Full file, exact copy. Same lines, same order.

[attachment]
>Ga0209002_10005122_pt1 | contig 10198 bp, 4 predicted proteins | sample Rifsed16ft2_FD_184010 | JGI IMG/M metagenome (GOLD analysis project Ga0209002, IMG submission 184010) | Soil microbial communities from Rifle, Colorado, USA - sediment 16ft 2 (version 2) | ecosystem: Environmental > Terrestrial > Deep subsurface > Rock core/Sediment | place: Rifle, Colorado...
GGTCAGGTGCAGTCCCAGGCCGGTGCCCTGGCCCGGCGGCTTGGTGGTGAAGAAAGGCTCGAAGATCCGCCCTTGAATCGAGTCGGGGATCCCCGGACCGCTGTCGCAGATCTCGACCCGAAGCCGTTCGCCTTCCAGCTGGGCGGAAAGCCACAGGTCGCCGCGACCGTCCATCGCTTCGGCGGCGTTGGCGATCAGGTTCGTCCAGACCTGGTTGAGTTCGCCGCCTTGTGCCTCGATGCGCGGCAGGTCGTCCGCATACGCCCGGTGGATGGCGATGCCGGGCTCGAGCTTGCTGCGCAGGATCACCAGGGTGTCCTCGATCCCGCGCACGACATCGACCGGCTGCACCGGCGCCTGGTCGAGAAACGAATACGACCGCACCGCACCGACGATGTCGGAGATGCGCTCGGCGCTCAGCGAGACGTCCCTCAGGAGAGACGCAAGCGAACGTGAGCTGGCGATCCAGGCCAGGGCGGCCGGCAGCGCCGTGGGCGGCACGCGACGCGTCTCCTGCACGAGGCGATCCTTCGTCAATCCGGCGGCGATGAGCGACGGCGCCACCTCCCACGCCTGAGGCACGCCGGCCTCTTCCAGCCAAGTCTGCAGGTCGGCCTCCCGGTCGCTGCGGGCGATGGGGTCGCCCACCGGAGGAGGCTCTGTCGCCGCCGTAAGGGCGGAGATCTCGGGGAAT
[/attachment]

>Ga0209002_10005122_pt1 | contig 10198 bp, 4 predicted proteins | sample Rifsed16ft2_FD_184010 | JGI IMG/M metagenome (GOLD analysis project Ga0209002, IMG submission 184010) | Soil microbial communities from Rifle, Colorado, USA - sediment 16ft 2 (version 2) | ecosystem: Environmental > Terrestrial > Deep subsurface > Rock core/Sediment | place: Rifle, Colorado...
GGTCAGGTGCAGTCCCAGGCCGGTGCCCTGGCCCGGCGGCTTGGTGGTGAAGAAAGGCTCGAAGATCCGCCCTTGAATCGAGTCGGGGATCCCCGGACCGCTGTCGCAGATCTCGACCCGAAGCCGTTCGCCTTCCAGCTGGGCGGAAAGCCACAGGTCGCCGCGACCGTCCATCGCTTCGGCGGCGTTGGCGATCAGGTTCGTCCAGACCTGGTTGAGTTCGCCGCCTTGTGCCTCGATGCGCGGCAGGTCGTCCGCATACGCCCGGTGGATGGCGATGCCGGGCTCGAGCTTGCTGCGCAGGATCACCAGGGTGTCCTCGATCCCGCGCACGACATCGACCGGCTGCACCGGCGCCTGGTCGAGAAACGAATACGACCGCACCGCACCGACGATGTCGGAGATGCGCTCGGCGCTCAGCGAGACGTCCCTCAGGAGAGACGCAAGCGAACGTGAGCTGGCGATCCAGGCCAGGGCGGCCGGCAGCGCCGTGGGCGGCACGCGACGCGTCTCCTGCACGAGGCGATCCTTCGTCAATCCGGCGGCGATGAGCGACGGCGCCACCTCCCACGCCTGAGGCACGCCGGCCTCTTCCAGCCAAGTCTGCAGGTCGGCCTCCCGGTCGCTGCGGGCGATGGGGTCGCCCACCGGAGGAGGCTCTGTCGCCGCCGTAAGGGCGGAGATCTCGGGGAAT